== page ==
Leónidas Iza is the absolute leader of the national strike. CONAIE now has a leader with clear political ideas and excellent preparation. His ideas are more radical than those of his predecessors. This caused him problems within the movement, but at the same time aroused a lot of sympathy.
As I mentioned at the beginning, Iza’s arrest was the trigger that gave force to the national strike.
The problem is that Iza’s leadership, intentionally or not, is overshadowing other social and Indigenous leaders. The media also helped centralize all attention on him. He has both moderated and also agitated this movement, depending on the moment.
The Indigenous movement wants to have the first Indigenous president in the history of the country, so one way or another, at some point everything that is happening will be capitalized on in electoral politics. I don’t know if Iza or someone else will do it, but this is undeniable.
What role is Correism playing in this national strike?
Just like three years ago, they participate, but they do not have the slightest control over what is happening. They support the national strike and want to topple Lasso, which is why they were the ones who called the plenary session of the Assembly to discuss the possibility of impeachment on account of nationwide chaos.
It seems that a request for impeachment (muerte cruzada) is being processed in the National Assembly. How likely is this to happen? Is it realistic to anticipate the fall of Lasso, either through parliament or social protest? What can we expect next, a new government elected by Parliament or new elections? Is this something that the movements seek, or do they fear that the political order will reestablish itself in a new form? What prospects are opening up and what opportunities are closing?
Fourteen days have passed and the government still manages to keep itself on its feet with various tricks. The repression that occurred on Friday was a hard blow for everyone.
The Indigenous movement has asked its political arm, Pachakutic, to vote in favor of impeachment as an alternative and a way out of the current crisis, if the government fails to respond to the ten demands. They cannot return home with empty pockets; five comrades have already lost their lives.
Unseating Lasso would not change things, because his vice president would take power and continue the same political project. But it would still set an important new precedent regarding the ability of social movements to obtain results, even if they are only partial.
There is not enough force yet to bend Guillermo Lasso, so impeachment has been considered as an option.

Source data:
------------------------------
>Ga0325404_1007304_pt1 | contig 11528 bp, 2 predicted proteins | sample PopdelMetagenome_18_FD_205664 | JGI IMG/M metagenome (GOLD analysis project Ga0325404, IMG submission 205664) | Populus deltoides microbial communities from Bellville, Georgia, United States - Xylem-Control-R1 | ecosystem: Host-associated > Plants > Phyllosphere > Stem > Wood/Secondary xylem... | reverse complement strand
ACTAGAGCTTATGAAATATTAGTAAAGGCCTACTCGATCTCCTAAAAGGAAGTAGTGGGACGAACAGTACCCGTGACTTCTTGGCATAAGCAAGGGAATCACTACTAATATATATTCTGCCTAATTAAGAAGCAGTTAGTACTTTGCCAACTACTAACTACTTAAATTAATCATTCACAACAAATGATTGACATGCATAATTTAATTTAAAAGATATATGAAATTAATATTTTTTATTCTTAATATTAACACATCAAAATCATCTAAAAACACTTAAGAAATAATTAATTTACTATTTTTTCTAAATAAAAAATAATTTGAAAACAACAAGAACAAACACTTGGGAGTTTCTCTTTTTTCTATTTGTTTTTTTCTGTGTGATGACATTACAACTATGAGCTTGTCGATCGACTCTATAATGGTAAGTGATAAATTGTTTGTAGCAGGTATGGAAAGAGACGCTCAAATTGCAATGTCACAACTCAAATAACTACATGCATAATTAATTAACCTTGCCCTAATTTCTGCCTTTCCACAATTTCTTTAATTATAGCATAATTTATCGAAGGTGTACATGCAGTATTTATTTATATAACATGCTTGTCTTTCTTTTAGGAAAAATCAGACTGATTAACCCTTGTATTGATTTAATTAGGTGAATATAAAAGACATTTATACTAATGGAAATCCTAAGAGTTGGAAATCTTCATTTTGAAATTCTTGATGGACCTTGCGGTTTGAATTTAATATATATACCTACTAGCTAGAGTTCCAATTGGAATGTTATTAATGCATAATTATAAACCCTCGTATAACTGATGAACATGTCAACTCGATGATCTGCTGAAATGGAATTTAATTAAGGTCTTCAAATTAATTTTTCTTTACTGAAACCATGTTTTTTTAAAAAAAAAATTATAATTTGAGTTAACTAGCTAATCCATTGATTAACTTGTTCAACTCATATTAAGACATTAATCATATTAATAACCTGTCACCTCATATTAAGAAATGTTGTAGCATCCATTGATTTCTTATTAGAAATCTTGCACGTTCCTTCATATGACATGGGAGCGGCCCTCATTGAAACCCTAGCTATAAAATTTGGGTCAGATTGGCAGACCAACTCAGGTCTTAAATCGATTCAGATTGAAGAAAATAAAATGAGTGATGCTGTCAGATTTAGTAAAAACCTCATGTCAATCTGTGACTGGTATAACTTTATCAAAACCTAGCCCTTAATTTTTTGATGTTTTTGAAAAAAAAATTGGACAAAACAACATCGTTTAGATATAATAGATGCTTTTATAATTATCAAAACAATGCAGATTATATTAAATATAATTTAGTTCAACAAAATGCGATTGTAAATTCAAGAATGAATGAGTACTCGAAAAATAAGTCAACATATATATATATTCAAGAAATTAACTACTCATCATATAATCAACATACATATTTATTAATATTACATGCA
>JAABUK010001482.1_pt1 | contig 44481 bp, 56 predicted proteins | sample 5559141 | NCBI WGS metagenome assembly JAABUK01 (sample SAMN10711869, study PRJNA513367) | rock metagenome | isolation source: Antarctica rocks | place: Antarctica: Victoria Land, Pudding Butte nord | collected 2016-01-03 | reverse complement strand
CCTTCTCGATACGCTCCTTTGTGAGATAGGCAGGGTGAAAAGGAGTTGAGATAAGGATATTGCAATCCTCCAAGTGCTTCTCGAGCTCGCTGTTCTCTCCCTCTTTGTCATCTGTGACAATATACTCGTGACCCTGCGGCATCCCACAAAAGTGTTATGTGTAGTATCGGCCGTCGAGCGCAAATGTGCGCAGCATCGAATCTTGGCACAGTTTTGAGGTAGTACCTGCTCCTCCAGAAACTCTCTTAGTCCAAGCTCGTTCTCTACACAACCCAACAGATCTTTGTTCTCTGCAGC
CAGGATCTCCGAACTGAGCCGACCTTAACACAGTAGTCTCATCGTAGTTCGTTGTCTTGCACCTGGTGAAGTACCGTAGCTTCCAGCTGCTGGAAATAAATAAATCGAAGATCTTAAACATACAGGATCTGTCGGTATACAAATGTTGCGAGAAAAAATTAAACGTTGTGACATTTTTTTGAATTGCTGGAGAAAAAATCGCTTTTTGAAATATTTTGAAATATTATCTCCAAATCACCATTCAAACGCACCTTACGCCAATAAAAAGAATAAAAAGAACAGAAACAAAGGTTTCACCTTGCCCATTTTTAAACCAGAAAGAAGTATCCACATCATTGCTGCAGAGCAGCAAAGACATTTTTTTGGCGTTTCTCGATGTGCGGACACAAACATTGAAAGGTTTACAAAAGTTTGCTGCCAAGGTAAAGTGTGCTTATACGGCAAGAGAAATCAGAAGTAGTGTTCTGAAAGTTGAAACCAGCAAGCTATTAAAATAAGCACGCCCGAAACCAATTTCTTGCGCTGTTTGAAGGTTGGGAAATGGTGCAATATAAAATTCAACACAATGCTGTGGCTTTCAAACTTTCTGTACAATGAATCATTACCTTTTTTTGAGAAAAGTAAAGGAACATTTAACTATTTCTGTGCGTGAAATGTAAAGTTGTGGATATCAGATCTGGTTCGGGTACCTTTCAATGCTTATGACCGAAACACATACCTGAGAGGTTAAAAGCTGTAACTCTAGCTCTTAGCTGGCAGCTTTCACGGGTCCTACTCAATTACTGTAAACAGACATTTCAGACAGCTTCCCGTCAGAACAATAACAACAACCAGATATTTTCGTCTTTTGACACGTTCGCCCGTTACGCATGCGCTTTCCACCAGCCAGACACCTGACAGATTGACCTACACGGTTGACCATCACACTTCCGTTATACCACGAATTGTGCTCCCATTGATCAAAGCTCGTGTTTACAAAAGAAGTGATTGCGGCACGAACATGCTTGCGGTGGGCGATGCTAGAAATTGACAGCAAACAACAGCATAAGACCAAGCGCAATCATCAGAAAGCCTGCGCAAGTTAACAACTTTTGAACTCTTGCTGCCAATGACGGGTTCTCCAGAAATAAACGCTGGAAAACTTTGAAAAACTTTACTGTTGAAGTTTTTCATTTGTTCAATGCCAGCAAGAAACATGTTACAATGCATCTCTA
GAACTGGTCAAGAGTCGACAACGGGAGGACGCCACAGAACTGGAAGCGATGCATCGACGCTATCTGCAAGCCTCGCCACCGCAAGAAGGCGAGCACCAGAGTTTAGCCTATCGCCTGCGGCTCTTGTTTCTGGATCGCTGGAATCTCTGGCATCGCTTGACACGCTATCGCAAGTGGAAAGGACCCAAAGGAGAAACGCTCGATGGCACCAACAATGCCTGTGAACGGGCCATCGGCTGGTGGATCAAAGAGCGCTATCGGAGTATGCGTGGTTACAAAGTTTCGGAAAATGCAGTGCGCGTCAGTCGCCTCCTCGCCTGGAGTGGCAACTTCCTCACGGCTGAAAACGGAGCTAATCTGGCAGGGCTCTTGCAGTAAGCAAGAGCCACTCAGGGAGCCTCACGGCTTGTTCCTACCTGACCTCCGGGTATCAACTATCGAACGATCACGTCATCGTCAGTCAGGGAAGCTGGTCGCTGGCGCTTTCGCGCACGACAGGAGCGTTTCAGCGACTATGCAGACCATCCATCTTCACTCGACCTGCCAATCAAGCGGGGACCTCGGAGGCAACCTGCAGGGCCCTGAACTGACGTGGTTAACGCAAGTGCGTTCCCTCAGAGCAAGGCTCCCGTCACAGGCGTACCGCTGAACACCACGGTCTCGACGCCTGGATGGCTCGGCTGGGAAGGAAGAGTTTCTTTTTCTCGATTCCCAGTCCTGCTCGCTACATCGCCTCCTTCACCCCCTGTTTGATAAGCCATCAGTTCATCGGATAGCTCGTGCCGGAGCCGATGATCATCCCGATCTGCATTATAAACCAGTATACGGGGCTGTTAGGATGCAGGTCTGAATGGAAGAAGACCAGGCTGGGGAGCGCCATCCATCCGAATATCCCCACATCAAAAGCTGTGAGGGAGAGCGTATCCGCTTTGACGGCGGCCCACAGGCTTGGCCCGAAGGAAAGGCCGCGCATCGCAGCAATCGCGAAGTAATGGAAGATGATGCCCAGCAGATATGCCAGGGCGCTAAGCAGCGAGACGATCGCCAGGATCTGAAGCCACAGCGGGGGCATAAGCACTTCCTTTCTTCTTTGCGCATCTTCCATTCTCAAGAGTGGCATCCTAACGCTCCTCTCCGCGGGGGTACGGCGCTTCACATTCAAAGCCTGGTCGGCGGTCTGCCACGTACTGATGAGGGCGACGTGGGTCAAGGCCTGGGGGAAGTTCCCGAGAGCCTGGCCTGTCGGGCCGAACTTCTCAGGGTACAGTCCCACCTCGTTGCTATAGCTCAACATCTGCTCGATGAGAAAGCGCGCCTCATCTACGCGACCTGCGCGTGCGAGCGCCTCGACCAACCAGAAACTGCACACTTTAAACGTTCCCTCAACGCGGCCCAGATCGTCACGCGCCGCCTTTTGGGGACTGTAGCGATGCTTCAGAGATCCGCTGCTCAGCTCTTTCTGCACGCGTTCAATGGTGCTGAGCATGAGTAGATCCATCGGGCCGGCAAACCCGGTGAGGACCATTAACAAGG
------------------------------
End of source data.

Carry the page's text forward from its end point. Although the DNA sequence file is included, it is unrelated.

However, as I write this, there are still not enough votes to topple the president via impeachment. Yesterday, Lasso strategically withdrew the State of Emergency so as not to justify a national crisis.
We rose up again. This time, we have more experience, but not enough strength to achieve our objectives. We are resisting and defending ourselves from police and state violence, one day at a time.
Tomorrow, Monday, June 27, a new week of unemployment begins, which will be decisive. We will see if additional subjects and social forces will join in, if the strength in the neighborhoods will increase, if new collective strategies of struggle will emerge, if it will be possible to put the government in difficulty again. Everything is still unknown; what is certain is that resistance continues and we will not give up.
We are also aware that this uprising is not going to change the country’s problems at the root, but we know that the next revolt will be better because we are already building that possibility here. The organizational processes that have emerged and that sustain the strike (popular kitchens, medical brigades, front lines, daycare centers for children) are being organized and that fabric is what will remain after all this is over.
The rage is great—and so is the desire to win. We continue in the fight, we do not give up.
We continue the fight, we do not falter.
“The government breaks off dialogue, confirming its authoritarianism, lack of will, and incapacity. Lasso Guillermo is responsible for the consequences of his belligerent policy. We demand respect for our maximum leader. Lasso doesn’t break up with Leonidas, he breaks up with the people.”
The Uprising in Ecuador: Inside the Quito Commune—An Interview from on the Front Lines